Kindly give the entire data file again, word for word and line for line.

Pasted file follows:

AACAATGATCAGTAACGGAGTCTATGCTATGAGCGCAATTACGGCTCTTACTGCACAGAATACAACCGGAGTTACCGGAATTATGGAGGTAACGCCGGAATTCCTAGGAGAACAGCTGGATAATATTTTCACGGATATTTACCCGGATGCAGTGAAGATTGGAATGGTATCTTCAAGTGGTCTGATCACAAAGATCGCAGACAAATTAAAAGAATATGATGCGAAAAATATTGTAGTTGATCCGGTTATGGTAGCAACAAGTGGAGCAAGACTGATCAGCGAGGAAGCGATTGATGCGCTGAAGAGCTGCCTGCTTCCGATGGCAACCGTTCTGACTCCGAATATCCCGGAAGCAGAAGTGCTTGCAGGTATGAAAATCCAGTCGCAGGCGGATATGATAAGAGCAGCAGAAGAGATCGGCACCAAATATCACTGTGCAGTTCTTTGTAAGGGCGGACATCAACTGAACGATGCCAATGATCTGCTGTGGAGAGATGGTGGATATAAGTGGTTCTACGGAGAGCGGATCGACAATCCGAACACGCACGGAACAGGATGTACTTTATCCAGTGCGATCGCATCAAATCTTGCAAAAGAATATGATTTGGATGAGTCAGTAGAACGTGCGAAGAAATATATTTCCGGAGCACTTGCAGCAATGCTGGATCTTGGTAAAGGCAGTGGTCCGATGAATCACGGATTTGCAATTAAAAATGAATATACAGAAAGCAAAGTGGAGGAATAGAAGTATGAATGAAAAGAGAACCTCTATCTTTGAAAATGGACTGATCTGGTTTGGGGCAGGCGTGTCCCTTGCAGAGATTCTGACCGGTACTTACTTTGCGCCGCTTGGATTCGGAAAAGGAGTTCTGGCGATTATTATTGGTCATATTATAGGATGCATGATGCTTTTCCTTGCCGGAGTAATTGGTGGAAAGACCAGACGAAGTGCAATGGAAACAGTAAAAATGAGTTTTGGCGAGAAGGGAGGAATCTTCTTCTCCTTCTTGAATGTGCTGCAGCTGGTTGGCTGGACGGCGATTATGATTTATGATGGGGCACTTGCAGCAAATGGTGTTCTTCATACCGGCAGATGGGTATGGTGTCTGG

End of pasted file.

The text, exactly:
AACAATGATCAGTAACGGAGTCTATGCTATGAGCGCAATTACGGCTCTTACTGCACAGAATACAACCGGAGTTACCGGAATTATGGAGGTAACGCCGGAATTCCTAGGAGAACAGCTGGATAATATTTTCACGGATATTTACCCGGATGCAGTGAAGATTGGAATGGTATCTTCAAGTGGTCTGATCACAAAGATCGCAGACAAATTAAAAGAATATGATGCGAAAAATATTGTAGTTGATCCGGTTATGGTAGCAACAAGTGGAGCAAGACTGATCAGCGAGGAAGCGATTGATGCGCTGAAGAGCTGCCTGCTTCCGATGGCAACCGTTCTGACTCCGAATATCCCGGAAGCAGAAGTGCTTGCAGGTATGAAAATCCAGTCGCAGGCGGATATGATAAGAGCAGCAGAAGAGATCGGCACCAAATATCACTGTGCAGTTCTTTGTAAGGGCGGACATCAACTGAACGATGCCAATGATCTGCTGTGGAGAGATGGTGGATATAAGTGGTTCTACGGAGAGCGGATCGACAATCCGAACACGCACGGAACAGGATGTACTTTATCCAGTGCGATCGCATCAAATCTTGCAAAAGAATATGATTTGGATGAGTCAGTAGAACGTGCGAAGAAATATATTTCCGGAGCACTTGCAGCAATGCTGGATCTTGGTAAAGGCAGTGGTCCGATGAATCACGGATTTGCAATTAAAAATGAATATACAGAAAGCAAAGTGGAGGAATAGAAGTATGAATGAAAAGAGAACCTCTATCTTTGAAAATGGACTGATCTGGTTTGGGGCAGGCGTGTCCCTTGCAGAGATTCTGACCGGTACTTACTTTGCGCCGCTTGGATTCGGAAAAGGAGTTCTGGCGATTATTATTGGTCATATTATAGGATGCATGATGCTTTTCCTTGCCGGAGTAATTGGTGGAAAGACCAGACGAAGTGCAATGGAAACAGTAAAAATGAGTTTTGGCGAGAAGGGAGGAATCTTCTTCTCCTTCTTGAATGTGCTGCAGCTGGTTGGCTGGACGGCGATTATGATTTATGATGGGGCACTTGCAGCAAATGGTGTTCTTCATACCGGCAGATGGGTATGGTGTCTGG